The following home safety tips for seniors can help keep you and your loved ones safe. Approximately one-third of adults age 65 years or older fall in their home each year, resulting in injury, long-term disability and premature loss of independence.
General Home Safety
- Consider a medical alert or a buddy system.
- Keep a fire extinguisher and smoke detector on every floor.
- Never smoke when alone or in bed.
- Always get up slowly after sitting or lying down. Take your time, and make sure you have your balance.
- Wear proper fitting shoes with low heels.
- Use a correctly measured walking aid.
- Remove all scatter rugs.
- Remove electrical or telephone cords from traffic areas.
- Wipe up spills promptly.
- Avoid standing on ladders or chairs.
- Have sturdy rails for all stairs inside and outside the house, or, if necessary, purchase a stairlift.
- Use only non-glare 100 watt or greater incandescent bulbs (or the LED equivalents.)
- Make sure that all staircases have good lighting with switches at top and bottom.
- Make sure that staircase steps should have a non-slip surface.
- Leave a light on in your bathroom at night.
- Use recommended bath aids, securely installed on the walls of the bath/shower stall and on the sides of the toilet.
- Skid-proof the tub and make sure the bathmat has a non-slip bottom.
- To avoid scalds, turn water heater to 120 degrees Fahrenheit or below.
- Mark cold and hot faucets clearly.
- Use door locks that can be opened from both sides.
- If possible, bathe only when help is available.
- Keep floors clean and uncluttered.
- Illuminate work areas.
- Mark “on” and “off” positions on appliances clearly and with bright colors.
- Store sharp knives in a rack.
- Use a kettle with an automatic shut-off.
- Store heavier objects at waist level.
- Store hazardous items separate from food.
- Avoid wearing long, loose clothing when cooking over the stove.
- Make sure food is rotated regularly and check expiration dates.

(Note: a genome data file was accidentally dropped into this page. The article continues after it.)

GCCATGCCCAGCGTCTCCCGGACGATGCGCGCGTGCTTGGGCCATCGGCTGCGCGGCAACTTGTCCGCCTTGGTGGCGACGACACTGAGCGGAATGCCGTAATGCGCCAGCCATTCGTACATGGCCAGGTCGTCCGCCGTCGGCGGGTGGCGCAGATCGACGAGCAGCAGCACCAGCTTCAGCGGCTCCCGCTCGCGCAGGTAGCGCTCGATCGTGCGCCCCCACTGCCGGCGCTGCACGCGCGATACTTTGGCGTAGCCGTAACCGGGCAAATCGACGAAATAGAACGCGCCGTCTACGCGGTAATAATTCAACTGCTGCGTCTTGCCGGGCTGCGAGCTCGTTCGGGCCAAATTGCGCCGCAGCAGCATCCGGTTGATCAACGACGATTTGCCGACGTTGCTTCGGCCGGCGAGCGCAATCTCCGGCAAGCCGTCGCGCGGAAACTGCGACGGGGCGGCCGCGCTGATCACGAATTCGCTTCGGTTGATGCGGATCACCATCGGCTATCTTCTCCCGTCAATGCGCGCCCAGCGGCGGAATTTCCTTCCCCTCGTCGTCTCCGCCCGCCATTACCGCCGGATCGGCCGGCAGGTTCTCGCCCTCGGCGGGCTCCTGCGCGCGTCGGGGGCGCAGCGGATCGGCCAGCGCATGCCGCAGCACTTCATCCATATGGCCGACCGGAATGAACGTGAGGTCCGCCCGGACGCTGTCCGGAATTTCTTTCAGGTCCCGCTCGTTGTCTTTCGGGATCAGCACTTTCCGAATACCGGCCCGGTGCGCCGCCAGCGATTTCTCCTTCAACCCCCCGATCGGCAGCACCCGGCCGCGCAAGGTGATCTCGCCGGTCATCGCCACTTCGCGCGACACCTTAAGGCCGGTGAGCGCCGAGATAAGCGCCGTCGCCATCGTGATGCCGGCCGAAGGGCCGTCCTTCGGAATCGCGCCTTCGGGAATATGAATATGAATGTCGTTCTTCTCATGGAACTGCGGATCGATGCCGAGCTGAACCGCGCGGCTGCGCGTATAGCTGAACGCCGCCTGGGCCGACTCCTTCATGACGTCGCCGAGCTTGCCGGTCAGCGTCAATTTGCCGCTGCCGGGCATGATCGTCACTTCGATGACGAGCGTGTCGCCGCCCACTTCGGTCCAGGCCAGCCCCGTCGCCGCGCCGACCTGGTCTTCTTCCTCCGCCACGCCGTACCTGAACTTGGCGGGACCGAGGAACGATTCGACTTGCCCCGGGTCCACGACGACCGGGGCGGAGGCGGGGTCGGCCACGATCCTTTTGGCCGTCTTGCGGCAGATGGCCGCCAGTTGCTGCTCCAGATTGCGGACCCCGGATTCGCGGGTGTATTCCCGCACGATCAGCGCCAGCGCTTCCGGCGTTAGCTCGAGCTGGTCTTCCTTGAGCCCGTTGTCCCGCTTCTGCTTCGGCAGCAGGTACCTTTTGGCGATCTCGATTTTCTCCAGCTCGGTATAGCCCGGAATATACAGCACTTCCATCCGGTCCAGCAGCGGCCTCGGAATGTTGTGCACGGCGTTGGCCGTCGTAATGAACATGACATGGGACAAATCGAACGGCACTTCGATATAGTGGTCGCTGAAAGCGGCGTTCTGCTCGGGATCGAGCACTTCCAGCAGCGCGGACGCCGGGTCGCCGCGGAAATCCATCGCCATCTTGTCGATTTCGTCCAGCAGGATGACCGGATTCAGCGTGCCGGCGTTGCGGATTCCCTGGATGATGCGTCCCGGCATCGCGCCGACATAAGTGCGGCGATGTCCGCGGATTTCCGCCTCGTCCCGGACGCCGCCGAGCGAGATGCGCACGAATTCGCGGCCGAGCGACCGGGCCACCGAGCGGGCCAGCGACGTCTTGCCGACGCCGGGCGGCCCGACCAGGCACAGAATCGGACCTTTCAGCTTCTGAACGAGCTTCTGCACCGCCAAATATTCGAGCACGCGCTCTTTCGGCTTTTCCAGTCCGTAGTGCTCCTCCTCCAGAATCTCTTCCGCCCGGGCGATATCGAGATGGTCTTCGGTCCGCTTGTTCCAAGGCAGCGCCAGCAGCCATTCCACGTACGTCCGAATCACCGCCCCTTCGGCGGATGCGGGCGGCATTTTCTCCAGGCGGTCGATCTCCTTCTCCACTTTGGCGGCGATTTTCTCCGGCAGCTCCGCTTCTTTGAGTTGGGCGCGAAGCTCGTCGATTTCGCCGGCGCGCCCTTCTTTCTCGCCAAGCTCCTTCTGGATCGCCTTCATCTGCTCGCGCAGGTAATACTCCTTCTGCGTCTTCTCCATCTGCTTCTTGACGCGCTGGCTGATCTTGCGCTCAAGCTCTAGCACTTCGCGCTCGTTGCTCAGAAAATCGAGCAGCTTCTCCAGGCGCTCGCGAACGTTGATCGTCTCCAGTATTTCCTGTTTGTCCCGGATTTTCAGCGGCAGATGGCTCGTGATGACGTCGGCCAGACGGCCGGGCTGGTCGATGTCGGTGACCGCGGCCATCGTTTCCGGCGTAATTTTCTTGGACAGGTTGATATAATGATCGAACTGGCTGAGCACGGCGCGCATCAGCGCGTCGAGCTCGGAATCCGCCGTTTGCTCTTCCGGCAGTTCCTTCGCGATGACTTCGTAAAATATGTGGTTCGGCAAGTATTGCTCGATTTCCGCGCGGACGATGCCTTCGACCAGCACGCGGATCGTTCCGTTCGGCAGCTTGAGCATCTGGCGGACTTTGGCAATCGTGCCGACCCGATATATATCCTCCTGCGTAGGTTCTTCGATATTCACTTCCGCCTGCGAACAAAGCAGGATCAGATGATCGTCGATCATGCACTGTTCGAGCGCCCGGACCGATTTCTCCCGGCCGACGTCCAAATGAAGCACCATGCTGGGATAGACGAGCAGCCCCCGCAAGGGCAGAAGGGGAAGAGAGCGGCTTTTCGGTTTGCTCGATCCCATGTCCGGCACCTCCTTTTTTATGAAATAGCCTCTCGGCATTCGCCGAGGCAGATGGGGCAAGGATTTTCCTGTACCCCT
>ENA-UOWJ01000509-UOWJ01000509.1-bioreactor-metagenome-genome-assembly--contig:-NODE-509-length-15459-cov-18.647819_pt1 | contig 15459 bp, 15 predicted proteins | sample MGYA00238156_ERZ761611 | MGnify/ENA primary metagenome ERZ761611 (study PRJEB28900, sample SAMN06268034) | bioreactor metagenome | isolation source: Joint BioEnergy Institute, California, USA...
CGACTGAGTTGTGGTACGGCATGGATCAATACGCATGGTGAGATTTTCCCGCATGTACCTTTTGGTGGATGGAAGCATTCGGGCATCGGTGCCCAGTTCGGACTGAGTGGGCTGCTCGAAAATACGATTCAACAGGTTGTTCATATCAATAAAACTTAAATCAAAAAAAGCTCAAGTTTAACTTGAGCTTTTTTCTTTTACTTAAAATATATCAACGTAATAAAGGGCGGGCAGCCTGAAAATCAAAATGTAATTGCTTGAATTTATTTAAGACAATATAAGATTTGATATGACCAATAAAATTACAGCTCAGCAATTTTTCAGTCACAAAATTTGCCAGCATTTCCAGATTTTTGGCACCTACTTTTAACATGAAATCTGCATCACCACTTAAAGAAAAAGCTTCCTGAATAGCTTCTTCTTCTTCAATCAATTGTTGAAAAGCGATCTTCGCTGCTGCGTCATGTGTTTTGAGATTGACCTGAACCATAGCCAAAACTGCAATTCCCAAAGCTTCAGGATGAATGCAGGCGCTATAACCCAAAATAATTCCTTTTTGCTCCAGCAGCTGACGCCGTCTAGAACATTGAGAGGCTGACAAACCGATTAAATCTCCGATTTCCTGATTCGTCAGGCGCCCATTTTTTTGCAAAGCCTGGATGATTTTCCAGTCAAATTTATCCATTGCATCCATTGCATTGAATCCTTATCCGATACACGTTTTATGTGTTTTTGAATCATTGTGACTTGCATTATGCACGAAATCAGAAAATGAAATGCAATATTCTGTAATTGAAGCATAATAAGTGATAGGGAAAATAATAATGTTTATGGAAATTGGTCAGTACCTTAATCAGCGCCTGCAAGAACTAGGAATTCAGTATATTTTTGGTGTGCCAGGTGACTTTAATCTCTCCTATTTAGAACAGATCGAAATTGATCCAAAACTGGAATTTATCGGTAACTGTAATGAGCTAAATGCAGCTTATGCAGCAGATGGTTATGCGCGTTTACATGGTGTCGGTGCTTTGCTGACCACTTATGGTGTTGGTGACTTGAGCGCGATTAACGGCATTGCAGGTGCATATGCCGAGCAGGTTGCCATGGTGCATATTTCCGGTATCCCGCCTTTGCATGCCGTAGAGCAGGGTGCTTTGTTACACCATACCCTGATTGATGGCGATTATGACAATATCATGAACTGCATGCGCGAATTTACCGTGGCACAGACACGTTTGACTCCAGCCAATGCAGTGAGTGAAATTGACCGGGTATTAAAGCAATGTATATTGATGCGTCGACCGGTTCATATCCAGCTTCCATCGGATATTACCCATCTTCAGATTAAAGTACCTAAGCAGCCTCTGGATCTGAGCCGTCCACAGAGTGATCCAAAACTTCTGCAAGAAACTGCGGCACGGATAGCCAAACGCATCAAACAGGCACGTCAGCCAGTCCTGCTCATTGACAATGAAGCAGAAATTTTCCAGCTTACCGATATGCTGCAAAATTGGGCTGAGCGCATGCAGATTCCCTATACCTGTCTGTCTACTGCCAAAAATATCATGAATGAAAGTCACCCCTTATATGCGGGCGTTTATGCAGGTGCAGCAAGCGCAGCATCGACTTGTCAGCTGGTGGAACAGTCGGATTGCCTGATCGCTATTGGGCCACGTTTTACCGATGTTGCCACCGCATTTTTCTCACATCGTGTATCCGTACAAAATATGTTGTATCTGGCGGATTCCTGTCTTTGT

Basic Emergency Items for Seniors
Keep these items in a clearly labeled container so they can be easily found and used in case of an emergency. A battery-powered radio – make sure to note which stations provide information in case of a disaster.
- Two battery or solar-powered flashlights. There are also flashlights that can be powered with hand cranks so batteries are not necessary. Make sure the light is bright enough to be useful.
- Extra batteries for hearing aids, flashlights and radios.
- A first-aid kit – regularly check the contents of your kit to ensure there are no expired ointments or other items and make sure its contents are appropriate for the elderly person.
- An extra pair of glasses.
- Extra equipment or medical supplies such as wheelchair batteries or oxygen.
- Note the serial number, make and style of medical devices such as pacemakers.
- Medical insurance and Medicare cards.
- Medical alert wallet card or bracelet – something that identifies hidden medical conditions if an elderly person can’t talk.
- A list of prescription medications and dosage amounts.
- A list of the names and phone numbers of physicians and emergency contacts.
- Never try to heat your home with your stove, oven, or grill since these can give off carbon monoxide–a deadly gas that you cannot see or smell.
- Make sure there is a carbon monoxide detector near all bedrooms, and be sure to test and replace the battery two times a year.
- Keep all medications in their original containers so you don’t mix up medicines.
- Ask your pharmacist to put large-print labels on your medications to make them easier to read.
- Take your medications in a well-lit room, so you can see the labels.
- Bring all of your pill bottles with you to your healthcare provider’s appointments so he or she can look at them and make sure you are taking them correctly.